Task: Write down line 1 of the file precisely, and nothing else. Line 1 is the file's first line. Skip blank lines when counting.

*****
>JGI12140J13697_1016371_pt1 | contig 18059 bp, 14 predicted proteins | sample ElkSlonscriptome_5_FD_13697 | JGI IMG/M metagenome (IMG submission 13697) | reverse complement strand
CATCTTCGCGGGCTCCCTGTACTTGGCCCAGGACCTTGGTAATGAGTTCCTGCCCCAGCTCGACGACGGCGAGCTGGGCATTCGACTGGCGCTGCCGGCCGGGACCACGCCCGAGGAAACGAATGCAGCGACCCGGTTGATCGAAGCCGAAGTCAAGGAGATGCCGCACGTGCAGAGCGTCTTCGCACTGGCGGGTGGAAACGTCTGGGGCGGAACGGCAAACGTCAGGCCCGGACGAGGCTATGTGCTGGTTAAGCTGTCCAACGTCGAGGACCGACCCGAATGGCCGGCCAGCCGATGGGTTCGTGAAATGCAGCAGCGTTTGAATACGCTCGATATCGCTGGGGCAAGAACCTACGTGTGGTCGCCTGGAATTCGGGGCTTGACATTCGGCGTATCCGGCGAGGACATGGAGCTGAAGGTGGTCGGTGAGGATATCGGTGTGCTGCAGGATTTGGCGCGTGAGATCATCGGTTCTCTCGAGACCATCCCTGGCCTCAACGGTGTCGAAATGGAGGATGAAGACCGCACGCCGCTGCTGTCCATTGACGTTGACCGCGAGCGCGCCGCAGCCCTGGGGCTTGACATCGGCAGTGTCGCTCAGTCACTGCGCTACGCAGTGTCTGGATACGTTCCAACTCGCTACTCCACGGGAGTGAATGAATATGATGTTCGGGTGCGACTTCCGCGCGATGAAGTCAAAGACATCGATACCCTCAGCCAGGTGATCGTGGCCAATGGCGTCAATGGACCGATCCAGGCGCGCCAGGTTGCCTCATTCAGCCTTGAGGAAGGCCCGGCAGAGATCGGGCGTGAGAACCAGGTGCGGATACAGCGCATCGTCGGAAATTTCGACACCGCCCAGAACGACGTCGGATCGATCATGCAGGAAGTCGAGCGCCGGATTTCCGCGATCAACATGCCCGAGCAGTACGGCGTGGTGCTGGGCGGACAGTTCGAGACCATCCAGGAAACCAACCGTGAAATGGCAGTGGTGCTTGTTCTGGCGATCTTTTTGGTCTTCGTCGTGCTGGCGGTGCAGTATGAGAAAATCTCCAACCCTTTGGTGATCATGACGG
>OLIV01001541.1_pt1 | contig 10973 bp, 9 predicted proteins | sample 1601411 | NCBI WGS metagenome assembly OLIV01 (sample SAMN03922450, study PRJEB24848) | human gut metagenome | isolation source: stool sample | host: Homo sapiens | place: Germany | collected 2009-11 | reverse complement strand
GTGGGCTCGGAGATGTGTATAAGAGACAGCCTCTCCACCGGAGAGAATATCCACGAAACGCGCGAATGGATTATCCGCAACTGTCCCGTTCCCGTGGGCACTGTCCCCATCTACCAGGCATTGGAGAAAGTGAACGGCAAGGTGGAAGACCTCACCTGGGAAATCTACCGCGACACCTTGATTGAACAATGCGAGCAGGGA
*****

>JGI12140J13697_1016371_pt1 | contig 18059 bp, 14 predicted proteins | sample ElkSlonscriptome_5_FD_13697 | JGI IMG/M metagenome (IMG submission 13697) | reverse complement strand